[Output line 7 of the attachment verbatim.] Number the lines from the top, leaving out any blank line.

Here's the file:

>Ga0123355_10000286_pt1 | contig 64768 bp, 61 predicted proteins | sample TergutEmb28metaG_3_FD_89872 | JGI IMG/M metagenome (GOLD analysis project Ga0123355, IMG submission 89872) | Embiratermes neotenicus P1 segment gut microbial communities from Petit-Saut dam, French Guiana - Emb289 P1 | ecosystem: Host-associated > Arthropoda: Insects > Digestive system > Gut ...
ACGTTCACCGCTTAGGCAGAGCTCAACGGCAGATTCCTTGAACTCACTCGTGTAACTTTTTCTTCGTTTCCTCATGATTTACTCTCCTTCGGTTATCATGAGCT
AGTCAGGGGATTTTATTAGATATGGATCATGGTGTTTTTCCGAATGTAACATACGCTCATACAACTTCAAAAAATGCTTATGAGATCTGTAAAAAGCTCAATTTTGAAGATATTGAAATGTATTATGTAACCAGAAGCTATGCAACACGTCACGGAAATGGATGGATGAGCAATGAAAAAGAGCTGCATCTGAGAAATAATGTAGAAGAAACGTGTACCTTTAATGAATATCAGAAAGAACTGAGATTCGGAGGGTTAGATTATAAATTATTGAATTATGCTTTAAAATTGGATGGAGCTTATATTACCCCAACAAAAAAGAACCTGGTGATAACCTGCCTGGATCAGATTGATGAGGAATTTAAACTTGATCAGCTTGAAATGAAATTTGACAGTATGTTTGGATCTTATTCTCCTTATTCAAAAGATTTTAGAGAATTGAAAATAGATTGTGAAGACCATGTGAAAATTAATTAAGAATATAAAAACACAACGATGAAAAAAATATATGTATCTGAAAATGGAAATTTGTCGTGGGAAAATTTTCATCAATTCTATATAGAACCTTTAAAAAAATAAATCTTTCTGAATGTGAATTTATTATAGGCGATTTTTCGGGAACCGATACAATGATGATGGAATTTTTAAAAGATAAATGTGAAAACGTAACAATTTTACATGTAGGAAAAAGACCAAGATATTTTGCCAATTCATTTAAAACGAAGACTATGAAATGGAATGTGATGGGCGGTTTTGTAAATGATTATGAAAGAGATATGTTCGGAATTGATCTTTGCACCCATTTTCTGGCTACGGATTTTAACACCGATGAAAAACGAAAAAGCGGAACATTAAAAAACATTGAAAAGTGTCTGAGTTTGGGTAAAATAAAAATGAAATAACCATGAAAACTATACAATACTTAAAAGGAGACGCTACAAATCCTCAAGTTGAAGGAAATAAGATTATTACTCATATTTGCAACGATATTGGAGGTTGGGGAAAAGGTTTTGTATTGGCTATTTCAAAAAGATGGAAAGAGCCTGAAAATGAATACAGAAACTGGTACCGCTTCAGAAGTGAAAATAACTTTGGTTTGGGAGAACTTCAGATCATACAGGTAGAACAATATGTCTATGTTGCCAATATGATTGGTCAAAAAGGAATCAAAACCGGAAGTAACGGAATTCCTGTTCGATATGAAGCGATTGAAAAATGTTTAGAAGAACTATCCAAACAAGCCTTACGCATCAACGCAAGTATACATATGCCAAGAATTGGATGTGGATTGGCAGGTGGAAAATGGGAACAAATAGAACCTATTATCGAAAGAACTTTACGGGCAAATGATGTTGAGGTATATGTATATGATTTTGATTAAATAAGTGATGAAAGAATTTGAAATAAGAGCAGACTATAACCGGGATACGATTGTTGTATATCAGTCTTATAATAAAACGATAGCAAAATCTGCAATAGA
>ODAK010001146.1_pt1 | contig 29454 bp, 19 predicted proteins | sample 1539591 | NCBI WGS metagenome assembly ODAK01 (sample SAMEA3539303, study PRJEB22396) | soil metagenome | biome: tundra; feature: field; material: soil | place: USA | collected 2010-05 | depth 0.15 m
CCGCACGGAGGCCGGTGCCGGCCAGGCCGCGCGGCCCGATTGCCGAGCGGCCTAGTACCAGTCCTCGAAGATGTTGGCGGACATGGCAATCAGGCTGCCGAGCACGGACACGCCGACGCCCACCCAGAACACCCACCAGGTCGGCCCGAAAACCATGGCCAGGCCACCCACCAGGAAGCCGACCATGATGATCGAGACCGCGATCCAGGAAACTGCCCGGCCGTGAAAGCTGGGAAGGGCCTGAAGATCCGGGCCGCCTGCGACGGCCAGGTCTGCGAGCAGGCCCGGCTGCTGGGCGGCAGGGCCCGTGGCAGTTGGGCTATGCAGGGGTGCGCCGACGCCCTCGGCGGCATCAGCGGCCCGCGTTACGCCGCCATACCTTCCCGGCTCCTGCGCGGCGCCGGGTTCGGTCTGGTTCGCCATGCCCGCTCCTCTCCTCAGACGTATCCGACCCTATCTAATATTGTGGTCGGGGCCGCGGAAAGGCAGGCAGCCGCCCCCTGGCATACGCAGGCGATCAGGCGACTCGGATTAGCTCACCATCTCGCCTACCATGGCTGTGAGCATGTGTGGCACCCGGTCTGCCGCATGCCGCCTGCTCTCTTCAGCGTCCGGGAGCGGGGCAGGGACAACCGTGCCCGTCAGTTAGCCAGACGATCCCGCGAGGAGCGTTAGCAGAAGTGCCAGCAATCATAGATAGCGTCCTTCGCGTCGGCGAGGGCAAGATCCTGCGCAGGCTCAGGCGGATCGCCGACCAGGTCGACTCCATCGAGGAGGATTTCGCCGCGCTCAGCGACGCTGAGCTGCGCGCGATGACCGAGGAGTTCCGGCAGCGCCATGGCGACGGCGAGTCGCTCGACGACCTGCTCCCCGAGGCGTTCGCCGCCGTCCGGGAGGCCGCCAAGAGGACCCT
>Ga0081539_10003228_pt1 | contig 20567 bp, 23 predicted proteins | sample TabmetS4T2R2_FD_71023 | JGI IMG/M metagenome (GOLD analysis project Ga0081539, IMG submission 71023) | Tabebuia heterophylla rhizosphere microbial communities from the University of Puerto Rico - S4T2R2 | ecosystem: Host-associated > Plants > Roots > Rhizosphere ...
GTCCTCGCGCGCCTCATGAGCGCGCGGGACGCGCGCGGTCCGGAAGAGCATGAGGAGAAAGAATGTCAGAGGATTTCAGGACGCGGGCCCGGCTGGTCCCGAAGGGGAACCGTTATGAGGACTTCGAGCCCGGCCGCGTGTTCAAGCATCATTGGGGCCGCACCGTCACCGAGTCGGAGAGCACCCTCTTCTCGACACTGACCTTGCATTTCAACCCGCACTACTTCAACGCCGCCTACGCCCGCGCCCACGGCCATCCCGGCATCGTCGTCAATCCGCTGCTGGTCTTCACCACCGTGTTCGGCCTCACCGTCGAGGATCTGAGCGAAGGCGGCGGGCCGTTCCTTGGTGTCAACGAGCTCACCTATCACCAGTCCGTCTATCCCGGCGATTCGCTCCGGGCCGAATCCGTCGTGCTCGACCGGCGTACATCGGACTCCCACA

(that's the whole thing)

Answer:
GTCCTCGCGCGCCTCATGAGCGCGCGGGACGCGCGCGGTCCGGAAGAGCATGAGGAGAAAGAATGTCAGAGGATTTCAGGACGCGGGCCCGGCTGGTCCCGAAGGGGAACCGTTATGAGGACTTCGAGCCCGGCCGCGTGTTCAAGCATCATTGGGGCCGCACCGTCACCGAGTCGGAGAGCACCCTCTTCTCGACACTGACCTTGCATTTCAACCCGCACTACTTCAACGCCGCCTACGCCCGCGCCCACGGCCATCCCGGCATCGTCGTCAATCCGCTGCTGGTCTTCACCACCGTGTTCGGCCTCACCGTCGAGGATCTGAGCGAAGGCGGCGGGCCGTTCCTTGGTGTCAACGAGCTCACCTATCACCAGTCCGTCTATCCCGGCGATTCGCTCCGGGCCGAATCCGTCGTGCTCGACCGGCGTACATCGGACTCCCACA